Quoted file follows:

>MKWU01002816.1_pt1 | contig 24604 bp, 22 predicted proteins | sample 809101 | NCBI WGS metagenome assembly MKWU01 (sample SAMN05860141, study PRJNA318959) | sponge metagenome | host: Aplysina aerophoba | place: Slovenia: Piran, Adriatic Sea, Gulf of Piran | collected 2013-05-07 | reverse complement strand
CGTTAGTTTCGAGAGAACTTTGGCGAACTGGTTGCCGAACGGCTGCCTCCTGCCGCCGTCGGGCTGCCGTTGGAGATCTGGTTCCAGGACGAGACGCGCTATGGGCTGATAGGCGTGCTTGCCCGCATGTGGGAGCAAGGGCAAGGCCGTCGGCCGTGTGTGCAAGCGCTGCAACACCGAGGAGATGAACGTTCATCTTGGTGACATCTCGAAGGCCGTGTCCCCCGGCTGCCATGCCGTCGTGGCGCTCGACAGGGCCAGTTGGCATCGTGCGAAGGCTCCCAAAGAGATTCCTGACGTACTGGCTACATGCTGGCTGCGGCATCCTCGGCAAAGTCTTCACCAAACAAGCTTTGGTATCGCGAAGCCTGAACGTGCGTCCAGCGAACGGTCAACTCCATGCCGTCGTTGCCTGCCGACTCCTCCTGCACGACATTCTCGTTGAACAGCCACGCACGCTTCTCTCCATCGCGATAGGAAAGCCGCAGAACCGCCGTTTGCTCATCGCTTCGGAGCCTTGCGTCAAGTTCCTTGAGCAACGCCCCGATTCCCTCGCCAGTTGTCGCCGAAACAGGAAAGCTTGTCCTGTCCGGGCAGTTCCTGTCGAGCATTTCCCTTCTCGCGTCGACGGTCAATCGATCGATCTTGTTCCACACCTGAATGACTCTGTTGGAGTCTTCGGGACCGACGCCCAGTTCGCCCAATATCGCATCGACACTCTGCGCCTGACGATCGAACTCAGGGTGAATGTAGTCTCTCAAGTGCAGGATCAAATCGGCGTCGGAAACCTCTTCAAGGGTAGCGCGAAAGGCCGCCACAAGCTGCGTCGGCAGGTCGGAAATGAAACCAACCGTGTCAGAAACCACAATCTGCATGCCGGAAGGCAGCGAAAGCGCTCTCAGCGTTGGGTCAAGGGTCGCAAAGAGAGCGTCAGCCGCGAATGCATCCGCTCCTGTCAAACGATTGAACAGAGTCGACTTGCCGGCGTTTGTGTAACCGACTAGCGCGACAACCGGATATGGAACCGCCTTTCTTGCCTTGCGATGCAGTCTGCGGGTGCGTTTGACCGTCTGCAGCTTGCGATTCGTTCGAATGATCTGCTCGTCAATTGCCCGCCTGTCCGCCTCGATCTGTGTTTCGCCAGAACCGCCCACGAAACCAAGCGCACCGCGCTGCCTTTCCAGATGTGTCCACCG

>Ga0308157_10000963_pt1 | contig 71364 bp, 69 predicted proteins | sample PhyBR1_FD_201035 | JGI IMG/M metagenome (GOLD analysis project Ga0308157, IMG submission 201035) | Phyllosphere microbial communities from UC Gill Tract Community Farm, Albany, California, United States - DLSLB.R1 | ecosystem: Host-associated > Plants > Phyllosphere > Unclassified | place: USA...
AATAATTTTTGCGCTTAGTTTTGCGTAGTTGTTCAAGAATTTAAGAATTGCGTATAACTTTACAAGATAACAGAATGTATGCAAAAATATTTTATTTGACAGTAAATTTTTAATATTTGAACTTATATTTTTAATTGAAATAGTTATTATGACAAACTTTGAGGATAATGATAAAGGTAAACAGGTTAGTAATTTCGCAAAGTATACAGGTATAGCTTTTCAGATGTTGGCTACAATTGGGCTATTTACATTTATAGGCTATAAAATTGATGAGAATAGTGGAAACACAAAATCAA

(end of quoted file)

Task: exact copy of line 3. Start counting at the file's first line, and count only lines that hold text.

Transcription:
>Ga0308157_10000963_pt1 | contig 71364 bp, 69 predicted proteins | sample PhyBR1_FD_201035 | JGI IMG/M metagenome (GOLD analysis project Ga0308157, IMG submission 201035) | Phyllosphere microbial communities from UC Gill Tract Community Farm, Albany, California, United States - DLSLB.R1 | ecosystem: Host-associated > Plants > Phyllosphere > Unclassified | place: USA...